I realized there that facts are bones. Alone, they cannot move. Evidence and logic pointed in only one direction, and I would not follow. Animal that I am, I cannot walk toward death.
So, then what? At first, I could do nothing but avoid thinking about it. I edged around the pit that had opened in the center of my mind. I pressed myself to the walls.
I actually listened to The Book of Joy in the hospital, but this particular message didn’t hit me until months later, when I happened to walk in on Pavlina while she was listening to it: “Hope is the antidote to despair. Yet hope requires faith…”
Hope requires faith. Not “faith” as a synonym for Christianity, or even for religion. Faith as a belief in something despite lack of evidence for it.
When death is the most reasonable prediction, how do we go on living? By convincing ourselves, somehow, that we will.
That’s what Fellow Tetrapod is about, and also what it is. The story keeps surprising me. This newsletter surprised me. I’m glad it came to me. Thank you for reading it.
Whew! After all that, how could I tell you to go out and buy my books? Good news is, I don’t have a new book out.
Fellow Tetrapod alpha is done, Interchange is waiting for its editor’s notes, and The Sultan’s Enchanter is still spiraling around in some publisher’s slush pile. If all goes according to plan, The Centuries Unlimited should be ready for my agent to send out in January. Then, I have plans, but let’s not get ahead of ourselves.
Otherwise…here’s some books I liked in November!
Confucianism and Taoism by Julia Ching – a very straightforward and no-nonsense introduction to Confucianism and Taoism. The audiobook was narrated by Ben Kingsly, too, which was nice.
Zen in the Art of Writing by Ray Bradbury – a collection of essays about writing, focusing on the author’s process and the cultivation of muse and career. It was a good fit for me; Bradbury was a joyful and experimental writer, which is how I want to be too. I tried his stream of consciousness method, too! It was interesting.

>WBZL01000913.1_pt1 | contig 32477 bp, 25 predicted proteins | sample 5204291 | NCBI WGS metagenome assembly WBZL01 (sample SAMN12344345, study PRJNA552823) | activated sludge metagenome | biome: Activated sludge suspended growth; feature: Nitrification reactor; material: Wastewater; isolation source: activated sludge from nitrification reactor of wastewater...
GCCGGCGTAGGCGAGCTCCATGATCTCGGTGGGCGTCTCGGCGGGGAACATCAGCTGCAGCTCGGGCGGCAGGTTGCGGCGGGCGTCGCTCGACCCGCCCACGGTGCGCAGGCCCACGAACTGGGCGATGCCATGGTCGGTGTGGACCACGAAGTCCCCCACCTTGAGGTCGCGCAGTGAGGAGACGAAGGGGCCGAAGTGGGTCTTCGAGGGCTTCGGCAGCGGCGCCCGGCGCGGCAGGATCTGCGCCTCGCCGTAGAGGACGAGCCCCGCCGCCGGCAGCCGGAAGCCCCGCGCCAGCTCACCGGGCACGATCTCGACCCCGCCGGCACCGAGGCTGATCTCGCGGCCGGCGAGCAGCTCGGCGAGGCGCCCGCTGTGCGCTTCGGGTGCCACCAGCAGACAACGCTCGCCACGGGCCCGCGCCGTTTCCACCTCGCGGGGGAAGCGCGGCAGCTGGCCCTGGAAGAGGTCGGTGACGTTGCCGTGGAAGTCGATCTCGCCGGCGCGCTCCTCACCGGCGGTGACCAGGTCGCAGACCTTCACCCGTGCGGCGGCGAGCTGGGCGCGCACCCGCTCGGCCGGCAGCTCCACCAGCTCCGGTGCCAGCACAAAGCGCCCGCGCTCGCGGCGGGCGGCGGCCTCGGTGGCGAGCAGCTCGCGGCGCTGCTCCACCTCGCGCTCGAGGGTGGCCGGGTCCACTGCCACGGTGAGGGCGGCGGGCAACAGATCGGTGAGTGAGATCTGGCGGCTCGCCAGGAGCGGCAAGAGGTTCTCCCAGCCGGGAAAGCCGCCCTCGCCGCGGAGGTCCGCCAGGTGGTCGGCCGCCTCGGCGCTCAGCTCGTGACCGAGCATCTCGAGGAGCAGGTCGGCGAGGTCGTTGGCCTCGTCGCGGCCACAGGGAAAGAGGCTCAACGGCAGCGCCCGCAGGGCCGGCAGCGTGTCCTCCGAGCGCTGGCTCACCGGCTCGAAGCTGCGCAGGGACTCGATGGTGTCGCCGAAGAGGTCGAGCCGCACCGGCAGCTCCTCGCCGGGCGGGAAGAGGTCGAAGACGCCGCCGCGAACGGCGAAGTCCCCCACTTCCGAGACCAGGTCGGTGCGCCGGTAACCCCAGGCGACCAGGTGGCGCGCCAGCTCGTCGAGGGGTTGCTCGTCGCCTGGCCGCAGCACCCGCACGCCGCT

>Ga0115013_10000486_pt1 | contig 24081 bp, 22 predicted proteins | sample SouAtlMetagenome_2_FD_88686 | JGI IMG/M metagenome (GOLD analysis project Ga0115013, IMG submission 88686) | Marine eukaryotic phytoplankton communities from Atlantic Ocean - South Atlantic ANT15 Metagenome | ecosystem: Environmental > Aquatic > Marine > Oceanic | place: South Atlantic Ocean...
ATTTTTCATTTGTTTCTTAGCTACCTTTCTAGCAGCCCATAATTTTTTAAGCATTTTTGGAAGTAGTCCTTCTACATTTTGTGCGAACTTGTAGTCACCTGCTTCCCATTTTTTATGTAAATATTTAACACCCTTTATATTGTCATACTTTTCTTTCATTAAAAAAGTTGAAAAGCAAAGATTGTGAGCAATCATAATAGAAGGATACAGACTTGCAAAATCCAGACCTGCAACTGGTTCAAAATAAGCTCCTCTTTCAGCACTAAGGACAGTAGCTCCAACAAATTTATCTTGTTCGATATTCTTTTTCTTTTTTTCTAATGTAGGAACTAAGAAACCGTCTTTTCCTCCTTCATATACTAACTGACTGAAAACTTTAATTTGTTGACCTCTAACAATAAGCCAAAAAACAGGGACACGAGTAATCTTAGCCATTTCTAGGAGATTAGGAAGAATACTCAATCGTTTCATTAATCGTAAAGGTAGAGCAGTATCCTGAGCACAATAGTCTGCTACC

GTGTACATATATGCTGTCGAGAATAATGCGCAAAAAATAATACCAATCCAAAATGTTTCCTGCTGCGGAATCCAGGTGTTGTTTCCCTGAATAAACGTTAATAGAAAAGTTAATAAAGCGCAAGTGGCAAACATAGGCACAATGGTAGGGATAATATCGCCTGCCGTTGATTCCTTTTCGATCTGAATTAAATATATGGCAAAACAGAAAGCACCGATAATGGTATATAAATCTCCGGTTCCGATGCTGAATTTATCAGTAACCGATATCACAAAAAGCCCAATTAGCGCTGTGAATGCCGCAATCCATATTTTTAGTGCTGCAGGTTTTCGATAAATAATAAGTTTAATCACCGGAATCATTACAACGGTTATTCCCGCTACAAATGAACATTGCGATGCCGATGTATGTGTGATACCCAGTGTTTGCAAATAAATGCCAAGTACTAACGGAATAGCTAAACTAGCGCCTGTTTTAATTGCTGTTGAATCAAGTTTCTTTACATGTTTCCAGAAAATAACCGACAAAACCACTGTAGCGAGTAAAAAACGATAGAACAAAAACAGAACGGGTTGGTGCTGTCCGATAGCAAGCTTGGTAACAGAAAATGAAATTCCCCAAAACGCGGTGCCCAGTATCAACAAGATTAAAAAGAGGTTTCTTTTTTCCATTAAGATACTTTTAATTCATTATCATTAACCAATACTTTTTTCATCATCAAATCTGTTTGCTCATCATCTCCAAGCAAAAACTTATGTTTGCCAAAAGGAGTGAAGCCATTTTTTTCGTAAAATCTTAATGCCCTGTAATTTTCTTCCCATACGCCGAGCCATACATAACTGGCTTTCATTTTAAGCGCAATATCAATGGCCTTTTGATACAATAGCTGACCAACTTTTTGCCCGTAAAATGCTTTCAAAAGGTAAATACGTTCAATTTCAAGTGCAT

Starship Grifters by Robert Kroese – a good job of work. This satire of Star Wars often pretty funny, and occasionally very funny. “A secret military facility working on cloaking technology? We’ve surveyed the entire planet and found no sign of any facility. – Exactly!”
The Politics of Diplomacy by James A. Baker III – an interesting perspective on the fall of the Soviet Union and the Iraqi invasion of Kuwait.
The Long Result by John Brunner – Rather cozy as books on interstellar politics go. Recommended.
Trojan Gold by Elizabeth Peters – VERY cozy. The characters literally drink hot cocoa while wearing fuzzy sweaters and petting cats after a day of skiing while snow falls in the Bavarian mountains outside the window. I enjoyed it but I really wanted to know more about that damn Thracian gold!
The Restaurant at the End of the Universe by Douglas Adams – whoof! Adams did not want to write that book. This book (and an interview I recently heard about him) made me not want to write like Adams. I’ll write like Bradbury and enjoy my life, thank you.
The Book of Forgiving: by Desmond and Mpho Tutu – very healing. I still haven’t done all the exercises in the book, but the text and stories helped me a lot. It’s interesting that I finished this book the month before I wrote this newsletter about my cancer. I didn’t have anyone to blame for that, but I certainly do have people to blame for other problems in my life. Nice to think I can get to those problems now.
Talk to you in January!